The town in which my mother grew up was about two blocks long in three of the four directions from the intersection that would one day — but not while she was there — have a caution light. The finest building in town was the bank. It was all stone and portico and pediments, the typical Classical Revival style that most banks built in the mid-20th century favored.
I remember the bank from my childhood visits to my grandparents’. It was empty by then, and, to my 10-year-old eyes, lonely and sad. I imagined what it was like in the days when tellers stood behind high counters and pushed money through slots to waiting customers. I wondered what it would be like to cross the marble threshold, to push open the heavy accordion door that I just knew hung at the entrance to the vault. Given my early — and continuing — tendency to wonder about just about everything, this is not surprising.
There is, though, a very specific reason why the bank in Collins fascinated me so and it has to do with an oft-repeated story about my mother.
Mama was, according to everyone who knew her as a child, free-spirited, creative and fearless. It was said by her father that she accepted every offer of a ride she ever received, asking where the driver of the car or wagon was going only after she was settled into a seat. She served as both funeral director and officiant for the funeral of all the deceased animals — pet or wildlife — in town. And, in a scene that has always made me think of “The Little Rascals,” she and a couple of her cousins, while hanging out at the train depot — as one does in a small town — climbed into one of the railroad cars and found a large bag of candy corn (Their assertion that the bag was already open when they found it has been questioned) from which they proceeded to take as much as they could eat.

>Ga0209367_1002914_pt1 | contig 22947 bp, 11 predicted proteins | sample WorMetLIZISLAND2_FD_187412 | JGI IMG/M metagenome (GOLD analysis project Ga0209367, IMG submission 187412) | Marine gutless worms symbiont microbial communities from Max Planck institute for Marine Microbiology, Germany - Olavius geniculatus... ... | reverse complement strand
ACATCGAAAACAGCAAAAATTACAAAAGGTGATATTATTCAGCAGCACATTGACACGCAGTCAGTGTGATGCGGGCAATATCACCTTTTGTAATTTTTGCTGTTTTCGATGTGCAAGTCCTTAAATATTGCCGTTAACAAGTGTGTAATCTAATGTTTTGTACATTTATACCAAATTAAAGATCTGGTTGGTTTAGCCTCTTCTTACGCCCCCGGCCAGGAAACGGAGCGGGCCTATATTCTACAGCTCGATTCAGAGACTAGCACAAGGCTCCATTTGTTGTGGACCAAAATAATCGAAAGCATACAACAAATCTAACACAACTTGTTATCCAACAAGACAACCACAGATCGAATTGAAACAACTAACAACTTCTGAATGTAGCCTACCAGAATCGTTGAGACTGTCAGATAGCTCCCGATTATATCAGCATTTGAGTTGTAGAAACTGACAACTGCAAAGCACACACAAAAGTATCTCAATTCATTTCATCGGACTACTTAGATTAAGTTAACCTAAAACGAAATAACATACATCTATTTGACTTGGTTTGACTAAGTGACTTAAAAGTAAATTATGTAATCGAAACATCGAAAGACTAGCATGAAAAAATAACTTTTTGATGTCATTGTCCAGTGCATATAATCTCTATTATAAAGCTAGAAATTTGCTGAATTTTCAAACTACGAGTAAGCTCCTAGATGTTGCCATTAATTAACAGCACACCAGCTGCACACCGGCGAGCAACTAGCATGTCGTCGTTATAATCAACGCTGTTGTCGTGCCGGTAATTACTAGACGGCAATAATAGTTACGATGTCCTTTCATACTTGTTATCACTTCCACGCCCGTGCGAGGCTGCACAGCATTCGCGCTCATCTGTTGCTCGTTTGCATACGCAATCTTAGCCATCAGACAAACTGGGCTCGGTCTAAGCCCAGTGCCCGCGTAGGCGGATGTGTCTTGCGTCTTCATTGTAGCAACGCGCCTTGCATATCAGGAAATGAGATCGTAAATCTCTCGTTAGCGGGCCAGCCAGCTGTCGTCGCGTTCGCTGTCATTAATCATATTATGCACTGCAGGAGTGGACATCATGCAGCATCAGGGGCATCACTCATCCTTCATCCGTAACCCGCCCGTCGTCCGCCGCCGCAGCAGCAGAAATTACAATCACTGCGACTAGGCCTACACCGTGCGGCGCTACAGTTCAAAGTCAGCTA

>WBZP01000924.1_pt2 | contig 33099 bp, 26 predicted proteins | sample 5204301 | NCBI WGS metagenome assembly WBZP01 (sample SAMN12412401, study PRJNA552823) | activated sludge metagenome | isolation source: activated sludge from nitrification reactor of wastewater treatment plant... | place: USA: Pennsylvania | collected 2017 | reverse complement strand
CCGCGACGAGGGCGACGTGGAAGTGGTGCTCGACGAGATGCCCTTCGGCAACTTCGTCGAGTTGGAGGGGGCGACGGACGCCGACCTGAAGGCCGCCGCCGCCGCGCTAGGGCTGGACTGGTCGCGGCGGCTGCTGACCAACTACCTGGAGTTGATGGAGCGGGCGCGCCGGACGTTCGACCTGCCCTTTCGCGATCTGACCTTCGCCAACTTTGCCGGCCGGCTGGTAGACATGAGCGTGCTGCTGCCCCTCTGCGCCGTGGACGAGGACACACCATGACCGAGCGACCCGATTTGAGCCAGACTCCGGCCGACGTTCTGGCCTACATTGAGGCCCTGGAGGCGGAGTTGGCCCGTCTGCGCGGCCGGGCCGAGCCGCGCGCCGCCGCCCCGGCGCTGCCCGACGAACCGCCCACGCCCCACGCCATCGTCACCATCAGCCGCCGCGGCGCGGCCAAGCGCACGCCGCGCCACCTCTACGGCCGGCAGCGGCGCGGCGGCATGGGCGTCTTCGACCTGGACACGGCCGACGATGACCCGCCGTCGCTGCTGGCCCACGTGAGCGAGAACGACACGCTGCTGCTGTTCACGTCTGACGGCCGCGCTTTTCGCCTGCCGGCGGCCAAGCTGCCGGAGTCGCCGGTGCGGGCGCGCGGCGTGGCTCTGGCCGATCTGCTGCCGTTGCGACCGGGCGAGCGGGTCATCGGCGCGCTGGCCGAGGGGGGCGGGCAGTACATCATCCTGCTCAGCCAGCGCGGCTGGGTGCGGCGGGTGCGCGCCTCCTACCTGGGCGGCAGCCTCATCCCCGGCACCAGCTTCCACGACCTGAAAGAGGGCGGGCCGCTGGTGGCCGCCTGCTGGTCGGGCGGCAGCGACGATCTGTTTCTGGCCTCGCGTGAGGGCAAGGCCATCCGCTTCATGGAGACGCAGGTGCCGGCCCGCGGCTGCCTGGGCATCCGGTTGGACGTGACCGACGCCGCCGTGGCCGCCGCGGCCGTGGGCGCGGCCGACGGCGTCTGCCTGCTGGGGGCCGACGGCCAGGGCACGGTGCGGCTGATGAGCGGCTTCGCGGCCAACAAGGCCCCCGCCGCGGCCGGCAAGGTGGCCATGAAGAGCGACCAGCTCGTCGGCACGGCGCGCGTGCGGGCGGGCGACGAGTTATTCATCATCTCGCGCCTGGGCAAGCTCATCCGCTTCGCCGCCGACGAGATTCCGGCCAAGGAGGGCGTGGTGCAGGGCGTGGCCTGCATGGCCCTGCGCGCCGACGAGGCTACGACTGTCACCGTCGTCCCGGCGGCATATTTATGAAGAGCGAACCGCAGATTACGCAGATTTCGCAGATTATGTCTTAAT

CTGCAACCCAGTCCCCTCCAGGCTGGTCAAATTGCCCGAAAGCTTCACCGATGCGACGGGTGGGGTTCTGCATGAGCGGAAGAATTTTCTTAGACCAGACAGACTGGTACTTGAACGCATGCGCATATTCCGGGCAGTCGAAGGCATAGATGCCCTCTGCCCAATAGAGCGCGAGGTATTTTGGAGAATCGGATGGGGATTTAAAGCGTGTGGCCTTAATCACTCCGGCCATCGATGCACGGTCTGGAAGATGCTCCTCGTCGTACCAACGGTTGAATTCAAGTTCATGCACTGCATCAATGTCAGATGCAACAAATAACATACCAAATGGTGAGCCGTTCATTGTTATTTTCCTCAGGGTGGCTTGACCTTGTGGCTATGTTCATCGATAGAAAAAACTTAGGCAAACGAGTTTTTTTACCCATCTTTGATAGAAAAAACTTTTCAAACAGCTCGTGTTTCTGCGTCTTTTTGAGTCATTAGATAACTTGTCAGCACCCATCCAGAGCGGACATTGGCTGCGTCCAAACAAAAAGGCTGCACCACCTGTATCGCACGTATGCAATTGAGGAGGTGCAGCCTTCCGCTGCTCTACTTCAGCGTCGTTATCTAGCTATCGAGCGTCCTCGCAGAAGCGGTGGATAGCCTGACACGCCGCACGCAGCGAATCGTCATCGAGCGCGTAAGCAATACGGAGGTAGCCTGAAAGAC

One morning, my grandmother asked Mama to go buy some eggs. It was the 1940s and children could still safely wander around small towns doing things like buying eggs. Mama set out with a few coins and all the confidence in the world and proceeded to make her way to the bank, where she sauntered up to one of the teller windows and, when asked what it was the teller could do for her, replied, “I’d like to buy some eggs.”
That is the end of the story as it has always been recounted. A punch line, of sorts, but no big finish. I wasn’t smart enough to ask Mama what happened next, so I don’t know if the teller was helpful, if Mama was embarrassed. I don’t even know if she eventually got the eggs.
There are a couple of reasons why that particular story poked through into my conscious thoughts today. Tomorrow is the second anniversary of Mama’s death and my thoughts are heavy with that realization, but, also, I heard on a podcast this morning one of my favorite writers, Anne Lamott, say, “You can’t go to a hardware store to get bread.”
She was talking about accepting the fact that none of us ever gets everything we want from other people. She was talking about letting go of the idea that we can guilt, manipulate or even love people into doing what we want them to do. She was talking about forgiving people when you ask them for bread and all they have to offer is a screwdriver.
Tomorrow will be the second Sunday in Advent, the season in which we are admonished to wait, a paradoxical thought when one realizes that Christmas is approaching with the speed of a cheetah and with the same danger. Whether it’s cold or not, we will, all of us, be shivering with uncertainty about the world, the future. Every gathering, particularly those with family, will be charged with the memory of old injuries and the fear of not having, not being enough. Is it any surprise that all the best Christmas carols are written in a minor key?
We would do well, I think, as we hang the wreath and wrap the presents and produce more food than anyone can eat, to ask ourselves where we’ve been going to get something that isn’t there.
You can’t go to a hardware store to get bread. You can’t go to a bank to get eggs. But if we understand Christmas, we know where to go, not just for bread and eggs, but everything we need.